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How to do the exercises

You will need to get into the correct position before you start doing the exercises.

Get comfortable

If you haven’t done pelvic floor exercises before or you have a weak pelvic floor, choose a comfortable position with the muscles of your thighs, bottom and stomach relaxed. Lying down on your side is a good position when you start for the first time. Then gradually move on and practice the exercises while sitting, standing, walking and during exercise.

Do not practice the exercises while using the toilet as it can increase the chance of a urinary tract infection.

Correct posture

Holding the right posture will make it easier to do the exercises correctly. If you are sitting, make sure you sit upright and supported. If you are lying down, push your back flat against the floor.

The exercises

There are 2 ways to do pelvic floor muscle exercises. It can help to imagine that your pelvic floor is a lift or elevator. The initial squeeze is like the elevator door closing and this is followed by a lift of the muscle.

Exercise 1: Slow pelvic floor muscle exercise

  1. Breathe all the way out before you start.
  2. Tighten the muscles of your back passage as if you are trying to stop passing wind (a fart).
  3. Now tighten and lift the muscles at the front as it you are trying not to pass urine (pee).
  4. Hold both squeezes for as long as you can - breathe normally while squeezing the muscle.
  5. Start with 5 second squeezes and then do it for longer as you feel stronger. Aim to eventually squeeze for 10 seconds.
  6. After each squeeze, relax for the same amount of time as the squeeze.
  7. You should have a clear feeling of release when you relax between squeezes.
  8. Repeat the exercise several times until the muscle feels tired. Aim for 10 repetitions.

You may feel the lower part of your stomach draw in when you do this. This is a good sign if it is a feeling of tension below your belly button. It should not be a sucking in of your tummy muscles.

Exercise 2: Quick holds

  1. Breathe all the way out before you start.
  2. Quickly pull up the front and back passages in a strong and quick lift.
  3. Now relax the squeeze before you start again.
  4. Repeat the squeeze up to 20 times.

When to do pelvic floor muscle exercises

You should do pelvic floor muscle exercises 3 times each day. It can take time to train the muscles. You can reduce it to 1 session a day when you feel they are strong and react well when you squeeze them. This helps to keep them strong as you get older.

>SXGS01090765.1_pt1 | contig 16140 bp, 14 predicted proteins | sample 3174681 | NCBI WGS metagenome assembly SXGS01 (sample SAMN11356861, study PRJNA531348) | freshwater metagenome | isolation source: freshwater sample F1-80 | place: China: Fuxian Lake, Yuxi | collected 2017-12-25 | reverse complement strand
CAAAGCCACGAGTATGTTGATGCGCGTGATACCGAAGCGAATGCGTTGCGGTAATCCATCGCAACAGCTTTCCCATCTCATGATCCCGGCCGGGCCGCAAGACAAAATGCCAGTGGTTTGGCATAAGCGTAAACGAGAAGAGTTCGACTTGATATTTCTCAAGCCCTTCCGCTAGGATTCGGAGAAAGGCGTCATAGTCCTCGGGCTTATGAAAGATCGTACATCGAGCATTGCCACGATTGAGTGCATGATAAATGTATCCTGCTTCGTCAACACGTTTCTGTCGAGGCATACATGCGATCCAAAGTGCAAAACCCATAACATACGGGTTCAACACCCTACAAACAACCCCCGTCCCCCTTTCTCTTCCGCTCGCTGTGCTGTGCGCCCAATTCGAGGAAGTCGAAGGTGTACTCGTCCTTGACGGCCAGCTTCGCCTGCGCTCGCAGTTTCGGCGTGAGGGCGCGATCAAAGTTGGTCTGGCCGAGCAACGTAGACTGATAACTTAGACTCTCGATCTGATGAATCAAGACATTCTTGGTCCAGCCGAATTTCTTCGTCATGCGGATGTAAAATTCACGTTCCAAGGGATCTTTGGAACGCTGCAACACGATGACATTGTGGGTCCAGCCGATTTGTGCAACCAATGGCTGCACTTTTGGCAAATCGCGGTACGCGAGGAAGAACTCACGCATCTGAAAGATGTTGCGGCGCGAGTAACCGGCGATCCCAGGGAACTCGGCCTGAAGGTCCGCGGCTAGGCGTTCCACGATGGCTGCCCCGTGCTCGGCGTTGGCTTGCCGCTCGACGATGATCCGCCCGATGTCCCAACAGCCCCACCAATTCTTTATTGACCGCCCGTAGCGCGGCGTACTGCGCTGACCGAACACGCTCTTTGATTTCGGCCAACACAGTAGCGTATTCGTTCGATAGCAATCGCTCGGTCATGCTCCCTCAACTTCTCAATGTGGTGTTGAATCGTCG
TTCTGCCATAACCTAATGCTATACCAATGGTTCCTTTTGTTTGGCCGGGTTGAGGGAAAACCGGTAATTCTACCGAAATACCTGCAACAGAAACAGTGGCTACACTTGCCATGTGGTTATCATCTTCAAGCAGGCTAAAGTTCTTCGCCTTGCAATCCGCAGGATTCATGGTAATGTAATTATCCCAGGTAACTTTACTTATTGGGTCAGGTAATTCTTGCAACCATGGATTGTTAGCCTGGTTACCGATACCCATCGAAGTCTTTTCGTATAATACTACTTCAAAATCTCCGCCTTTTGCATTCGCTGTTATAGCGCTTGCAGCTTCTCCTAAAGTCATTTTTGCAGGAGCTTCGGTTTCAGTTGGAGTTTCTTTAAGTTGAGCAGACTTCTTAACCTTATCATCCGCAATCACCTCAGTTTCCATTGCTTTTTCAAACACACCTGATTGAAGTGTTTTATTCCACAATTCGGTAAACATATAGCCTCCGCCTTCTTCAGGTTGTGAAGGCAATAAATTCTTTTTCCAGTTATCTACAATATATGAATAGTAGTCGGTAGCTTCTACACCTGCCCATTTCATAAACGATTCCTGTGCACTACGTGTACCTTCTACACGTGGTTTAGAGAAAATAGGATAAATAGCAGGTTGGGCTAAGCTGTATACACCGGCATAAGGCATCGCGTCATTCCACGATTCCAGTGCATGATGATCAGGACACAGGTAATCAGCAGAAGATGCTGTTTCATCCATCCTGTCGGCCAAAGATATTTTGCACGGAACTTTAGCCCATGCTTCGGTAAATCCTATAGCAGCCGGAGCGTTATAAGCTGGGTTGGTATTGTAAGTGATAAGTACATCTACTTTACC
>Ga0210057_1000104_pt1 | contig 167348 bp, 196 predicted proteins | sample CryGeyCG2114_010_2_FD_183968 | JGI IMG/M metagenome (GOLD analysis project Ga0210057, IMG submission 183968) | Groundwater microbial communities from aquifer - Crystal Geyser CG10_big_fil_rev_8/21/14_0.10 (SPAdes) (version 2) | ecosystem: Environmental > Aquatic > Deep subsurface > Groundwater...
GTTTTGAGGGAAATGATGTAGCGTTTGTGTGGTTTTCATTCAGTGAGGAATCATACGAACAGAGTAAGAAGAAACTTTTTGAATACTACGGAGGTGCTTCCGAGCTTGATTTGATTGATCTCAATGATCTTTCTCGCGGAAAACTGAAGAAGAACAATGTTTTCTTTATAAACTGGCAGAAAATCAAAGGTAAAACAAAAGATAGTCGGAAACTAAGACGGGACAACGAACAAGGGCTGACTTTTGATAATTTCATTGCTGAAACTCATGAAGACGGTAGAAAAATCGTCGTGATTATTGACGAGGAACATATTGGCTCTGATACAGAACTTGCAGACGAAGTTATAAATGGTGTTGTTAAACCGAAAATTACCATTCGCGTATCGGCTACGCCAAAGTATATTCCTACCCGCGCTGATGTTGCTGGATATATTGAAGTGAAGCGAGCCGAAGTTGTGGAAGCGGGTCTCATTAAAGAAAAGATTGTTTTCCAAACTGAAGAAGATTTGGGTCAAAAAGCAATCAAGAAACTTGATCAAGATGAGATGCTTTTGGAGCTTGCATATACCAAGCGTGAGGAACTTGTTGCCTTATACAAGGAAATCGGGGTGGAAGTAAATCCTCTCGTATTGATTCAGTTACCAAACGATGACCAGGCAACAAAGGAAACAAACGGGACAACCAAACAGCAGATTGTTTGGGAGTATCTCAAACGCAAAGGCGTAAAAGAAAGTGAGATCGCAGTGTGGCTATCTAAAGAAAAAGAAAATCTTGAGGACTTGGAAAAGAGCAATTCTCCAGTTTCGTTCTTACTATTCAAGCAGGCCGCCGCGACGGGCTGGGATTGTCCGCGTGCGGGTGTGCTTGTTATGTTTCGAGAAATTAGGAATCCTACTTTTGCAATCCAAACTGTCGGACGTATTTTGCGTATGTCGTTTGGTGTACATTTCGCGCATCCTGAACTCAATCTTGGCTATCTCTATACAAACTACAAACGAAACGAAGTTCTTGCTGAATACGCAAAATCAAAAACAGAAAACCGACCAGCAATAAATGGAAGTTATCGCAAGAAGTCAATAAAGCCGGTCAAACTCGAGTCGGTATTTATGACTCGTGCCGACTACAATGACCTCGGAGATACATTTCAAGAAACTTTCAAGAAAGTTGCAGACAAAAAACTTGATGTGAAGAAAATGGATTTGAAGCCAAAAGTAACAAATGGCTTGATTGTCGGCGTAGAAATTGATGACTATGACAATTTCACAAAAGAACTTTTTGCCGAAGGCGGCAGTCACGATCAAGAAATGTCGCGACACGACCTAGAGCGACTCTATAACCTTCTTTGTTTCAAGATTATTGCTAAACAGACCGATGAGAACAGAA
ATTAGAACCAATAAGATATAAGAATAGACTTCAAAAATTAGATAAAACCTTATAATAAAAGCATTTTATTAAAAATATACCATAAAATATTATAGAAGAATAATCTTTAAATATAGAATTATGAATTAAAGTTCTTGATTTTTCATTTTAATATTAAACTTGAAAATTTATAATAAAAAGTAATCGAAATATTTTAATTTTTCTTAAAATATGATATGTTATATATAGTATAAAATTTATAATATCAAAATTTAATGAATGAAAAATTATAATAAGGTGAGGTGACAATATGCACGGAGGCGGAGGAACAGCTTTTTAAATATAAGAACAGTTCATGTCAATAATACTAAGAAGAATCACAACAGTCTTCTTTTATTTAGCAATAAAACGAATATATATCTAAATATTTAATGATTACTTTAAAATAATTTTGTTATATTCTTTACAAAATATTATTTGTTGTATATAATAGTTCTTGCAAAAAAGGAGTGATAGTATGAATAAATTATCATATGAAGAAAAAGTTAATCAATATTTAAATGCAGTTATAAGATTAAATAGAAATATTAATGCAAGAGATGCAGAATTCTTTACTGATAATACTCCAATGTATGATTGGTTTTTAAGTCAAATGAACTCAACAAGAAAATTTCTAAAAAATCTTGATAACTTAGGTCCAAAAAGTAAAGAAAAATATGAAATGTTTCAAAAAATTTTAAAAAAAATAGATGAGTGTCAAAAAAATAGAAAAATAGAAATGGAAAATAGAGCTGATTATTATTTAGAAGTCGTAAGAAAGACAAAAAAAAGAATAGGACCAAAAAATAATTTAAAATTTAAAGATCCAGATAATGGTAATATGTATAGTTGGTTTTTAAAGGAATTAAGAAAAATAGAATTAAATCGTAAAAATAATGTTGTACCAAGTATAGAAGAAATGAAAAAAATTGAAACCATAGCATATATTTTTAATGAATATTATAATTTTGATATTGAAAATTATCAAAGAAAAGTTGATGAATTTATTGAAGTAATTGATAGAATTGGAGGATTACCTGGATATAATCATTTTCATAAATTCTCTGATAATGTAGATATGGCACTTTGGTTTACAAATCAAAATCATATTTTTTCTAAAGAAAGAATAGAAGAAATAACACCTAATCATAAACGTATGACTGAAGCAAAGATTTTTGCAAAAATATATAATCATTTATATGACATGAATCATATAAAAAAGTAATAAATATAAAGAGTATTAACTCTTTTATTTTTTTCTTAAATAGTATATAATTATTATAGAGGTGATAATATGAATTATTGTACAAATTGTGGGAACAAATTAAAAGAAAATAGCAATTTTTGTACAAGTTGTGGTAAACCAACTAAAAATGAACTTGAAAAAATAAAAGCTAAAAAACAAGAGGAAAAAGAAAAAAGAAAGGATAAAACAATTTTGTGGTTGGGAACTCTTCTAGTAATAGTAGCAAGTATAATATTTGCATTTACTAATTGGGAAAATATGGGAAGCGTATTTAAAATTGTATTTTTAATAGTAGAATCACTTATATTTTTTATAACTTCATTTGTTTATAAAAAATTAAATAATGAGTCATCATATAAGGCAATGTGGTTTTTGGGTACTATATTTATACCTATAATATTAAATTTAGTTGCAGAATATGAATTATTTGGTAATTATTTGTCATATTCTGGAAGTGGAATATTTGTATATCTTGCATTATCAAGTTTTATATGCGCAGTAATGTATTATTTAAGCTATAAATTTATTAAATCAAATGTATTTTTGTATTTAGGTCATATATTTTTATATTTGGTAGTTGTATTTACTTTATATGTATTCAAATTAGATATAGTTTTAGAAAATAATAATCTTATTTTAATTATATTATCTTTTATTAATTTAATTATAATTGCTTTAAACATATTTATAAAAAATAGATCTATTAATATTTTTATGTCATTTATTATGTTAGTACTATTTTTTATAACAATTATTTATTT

Practice during activities

Most women only leak when doing activities. To prevent accidents when out walking or doing exercises, learn to hold your posture and abdominal control. This means:

  • holding your pelvic floor to a low level of squeeze, and
  • gently drawing in the lower tummy (below your belly button) or making it tense

Squeeze when you cough or sneeze

Squeezing while you cough or sneeze helps to avoid accidental leakage of urine. As you breathe in to cough or sneeze, quickly tighten your pelvic floor muscles. Keep squeezing while you cough or squeeze. This is called "the knack".

Common mistakes

Common mistakes when trying to exercise your pelvic floor muscles include:

  • clenching your bum muscles
  • squeezing your inner thigh muscles
  • sucking in your tummy – a gentle tension below the naval is fine but anything more than this is not helpful
  • not allowing the pelvic floor to relax between squeezes
  • holding your breath - try counting out loud while squeezing to avoid this
  • bearing or pushing down on your breath while squeezing

Other tips

Other tips include:

  • do not go to the toilet “just in case” - learn to take control of your bladder and have confidence
  • drink normally - you should drink 1.5 to 2 litres of water a day if you are pregnant
  • avoid tea and coffee, fizzy drinks and alcohol
  • watch your weight - being overweight can put more strain on your muscles
  • avoid constipation and straining by eating more fibre in your diet
  • remind yourself to do the exercises by setting an alarm on your phone or putting a sticker on your fridge, car mirror or bathroom mirror

Page last reviewed: 04/12/2018
Next review due: 04/12/2021